The personal portal, called Projector Web, helps users perform an assortment of individual project-related tasks such as submitting timesheets or filling out expense reports. One of the more interesting ideas in the solution is related to project workspaces. These workspaces enable team members (whether they are employees of the services firm, subcontractors, or members of the client team) to share project artifacts and collaborate with each other. The main dashboard then culls important details from each of these tasks to display a snapshot of their activities and highlights things they need to act upon.
The alert and notification features distinguish Projector from other similar solutions. With this feature, the interface displays or marks out important activities that are overdue or require your attention. This paradigm is spread throughout the solution. For example, individual projects and tasks are marked with current statuses based on calendar or work remaining information entered earlier.
I like the idea of alerts for two reasons. First, it simplifies and reduces email churn. Second, the personal portal enables employees to focus on their jobs and, consequently, deliver a higher proportion of projects on time. This faster, more efficient, and more predictable service delivery can be the factor that enables organizations to thrive in this fixed price-centric services market.
The Management Portal uses a tabbed interface to perform and administer different activities. The portal enables firms to more accurately model their organizational structures, workflows, and business processes in the system. It also allows client and project managers to structure client contracts, plan and staff projects, manage the availability and allocation of people, and monitor the health of projects.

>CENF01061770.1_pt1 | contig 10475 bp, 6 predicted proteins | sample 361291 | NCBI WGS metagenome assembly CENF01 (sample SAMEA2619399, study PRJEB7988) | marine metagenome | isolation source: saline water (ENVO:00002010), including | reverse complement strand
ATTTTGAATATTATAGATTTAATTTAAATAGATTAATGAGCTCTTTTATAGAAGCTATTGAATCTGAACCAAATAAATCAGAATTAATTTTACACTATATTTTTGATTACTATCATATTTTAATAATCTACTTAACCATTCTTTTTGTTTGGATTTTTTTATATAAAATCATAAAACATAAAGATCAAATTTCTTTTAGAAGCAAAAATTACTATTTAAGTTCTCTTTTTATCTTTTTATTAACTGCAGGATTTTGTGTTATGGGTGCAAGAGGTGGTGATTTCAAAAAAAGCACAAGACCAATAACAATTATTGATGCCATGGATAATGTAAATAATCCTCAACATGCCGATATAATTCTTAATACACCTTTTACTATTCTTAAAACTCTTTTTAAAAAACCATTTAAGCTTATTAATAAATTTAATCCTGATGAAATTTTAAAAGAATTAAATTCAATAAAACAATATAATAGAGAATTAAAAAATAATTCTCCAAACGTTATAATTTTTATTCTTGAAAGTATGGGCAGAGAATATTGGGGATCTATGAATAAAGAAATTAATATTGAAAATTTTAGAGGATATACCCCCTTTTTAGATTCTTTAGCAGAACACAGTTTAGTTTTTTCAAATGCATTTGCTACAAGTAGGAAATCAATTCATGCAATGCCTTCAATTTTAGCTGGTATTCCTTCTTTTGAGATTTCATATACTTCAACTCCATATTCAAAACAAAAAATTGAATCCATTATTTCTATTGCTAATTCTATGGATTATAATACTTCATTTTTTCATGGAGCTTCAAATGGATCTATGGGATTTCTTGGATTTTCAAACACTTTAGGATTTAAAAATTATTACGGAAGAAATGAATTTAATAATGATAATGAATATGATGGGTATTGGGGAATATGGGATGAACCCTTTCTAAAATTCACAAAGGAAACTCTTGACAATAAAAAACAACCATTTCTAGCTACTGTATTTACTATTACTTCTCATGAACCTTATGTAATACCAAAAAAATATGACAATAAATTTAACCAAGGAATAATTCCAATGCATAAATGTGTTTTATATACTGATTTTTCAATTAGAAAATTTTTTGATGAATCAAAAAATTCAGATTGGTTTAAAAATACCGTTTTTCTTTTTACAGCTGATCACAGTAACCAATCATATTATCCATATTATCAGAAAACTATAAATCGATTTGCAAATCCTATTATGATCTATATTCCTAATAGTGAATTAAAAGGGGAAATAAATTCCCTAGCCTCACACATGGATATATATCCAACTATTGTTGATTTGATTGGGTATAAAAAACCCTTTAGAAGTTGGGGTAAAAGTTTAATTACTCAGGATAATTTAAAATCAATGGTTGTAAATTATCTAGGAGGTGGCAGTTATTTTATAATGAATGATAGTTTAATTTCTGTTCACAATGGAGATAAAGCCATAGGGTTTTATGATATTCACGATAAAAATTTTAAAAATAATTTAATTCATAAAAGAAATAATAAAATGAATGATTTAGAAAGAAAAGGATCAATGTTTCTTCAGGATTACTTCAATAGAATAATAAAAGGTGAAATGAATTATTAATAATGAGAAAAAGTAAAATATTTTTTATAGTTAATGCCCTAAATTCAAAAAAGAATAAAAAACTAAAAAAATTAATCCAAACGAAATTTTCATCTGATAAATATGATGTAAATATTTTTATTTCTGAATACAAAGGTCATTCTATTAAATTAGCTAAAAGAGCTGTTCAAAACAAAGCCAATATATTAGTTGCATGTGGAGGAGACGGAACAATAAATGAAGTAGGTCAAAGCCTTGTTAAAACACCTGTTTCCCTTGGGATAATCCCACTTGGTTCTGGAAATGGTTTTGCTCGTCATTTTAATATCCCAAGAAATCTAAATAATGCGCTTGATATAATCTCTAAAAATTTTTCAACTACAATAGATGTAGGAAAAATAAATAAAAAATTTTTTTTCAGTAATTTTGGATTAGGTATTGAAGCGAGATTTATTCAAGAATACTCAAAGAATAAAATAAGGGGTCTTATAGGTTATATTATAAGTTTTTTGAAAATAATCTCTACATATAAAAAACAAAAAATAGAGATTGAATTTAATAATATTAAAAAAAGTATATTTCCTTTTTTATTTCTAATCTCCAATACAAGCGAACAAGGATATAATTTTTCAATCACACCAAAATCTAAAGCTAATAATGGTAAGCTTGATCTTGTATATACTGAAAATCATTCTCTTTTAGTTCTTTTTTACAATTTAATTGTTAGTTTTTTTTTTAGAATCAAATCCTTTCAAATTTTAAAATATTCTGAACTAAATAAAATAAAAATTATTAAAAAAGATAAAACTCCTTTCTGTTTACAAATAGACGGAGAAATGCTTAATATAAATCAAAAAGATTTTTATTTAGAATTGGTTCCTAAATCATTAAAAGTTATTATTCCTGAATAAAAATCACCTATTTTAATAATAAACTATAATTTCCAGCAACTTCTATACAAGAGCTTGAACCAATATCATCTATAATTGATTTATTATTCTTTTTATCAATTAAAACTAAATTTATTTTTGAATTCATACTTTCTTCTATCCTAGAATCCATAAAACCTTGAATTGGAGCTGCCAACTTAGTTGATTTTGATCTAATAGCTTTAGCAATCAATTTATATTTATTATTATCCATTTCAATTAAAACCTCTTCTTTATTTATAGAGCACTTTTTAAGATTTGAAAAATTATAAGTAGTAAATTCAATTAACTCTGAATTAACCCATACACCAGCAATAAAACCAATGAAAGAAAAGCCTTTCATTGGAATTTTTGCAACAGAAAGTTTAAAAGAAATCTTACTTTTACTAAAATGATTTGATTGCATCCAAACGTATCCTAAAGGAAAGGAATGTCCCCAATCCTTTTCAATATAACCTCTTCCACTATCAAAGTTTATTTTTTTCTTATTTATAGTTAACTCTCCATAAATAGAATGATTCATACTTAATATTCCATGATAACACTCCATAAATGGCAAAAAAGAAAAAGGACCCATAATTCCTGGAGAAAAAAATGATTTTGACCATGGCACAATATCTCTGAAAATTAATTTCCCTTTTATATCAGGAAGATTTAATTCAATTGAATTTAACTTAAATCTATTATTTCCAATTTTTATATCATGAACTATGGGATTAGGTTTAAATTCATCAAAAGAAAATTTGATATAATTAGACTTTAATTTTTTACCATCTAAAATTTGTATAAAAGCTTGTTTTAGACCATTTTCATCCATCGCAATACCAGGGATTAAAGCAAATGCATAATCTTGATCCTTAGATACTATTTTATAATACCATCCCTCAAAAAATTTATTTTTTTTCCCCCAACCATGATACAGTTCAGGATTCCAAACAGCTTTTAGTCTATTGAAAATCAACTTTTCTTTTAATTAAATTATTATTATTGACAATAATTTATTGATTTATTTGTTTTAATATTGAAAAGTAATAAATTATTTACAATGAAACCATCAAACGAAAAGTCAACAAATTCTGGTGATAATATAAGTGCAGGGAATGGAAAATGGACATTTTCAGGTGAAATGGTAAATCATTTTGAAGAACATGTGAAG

How naturally a product can model an organization's business is often the most important factor to determining the fit between the application and the need. Projector was designed from the outset to be easily configurable, to adapt to the myriad of business models employed by different services firms, and to scale to support an organization's changing needs. According to Chong, "Projector is simple enough that we were able to quickly implement it at a small firm when they were just a half-dozen people working out of start-up office space. As their business grew in size and complexity, we were able to enable more and more of the application's feature set and fluidly morph the configuration to keep up with their needs. The company now manages hundreds of consultants in six countries; has expanded into multiple revenue models beyond pure consulting; and balances a complex portfolio of services, product, and hosting projects, all using the same operational system they adopted as a small start-up."
Projector PSA's web interface was recently redesigned with HTML5.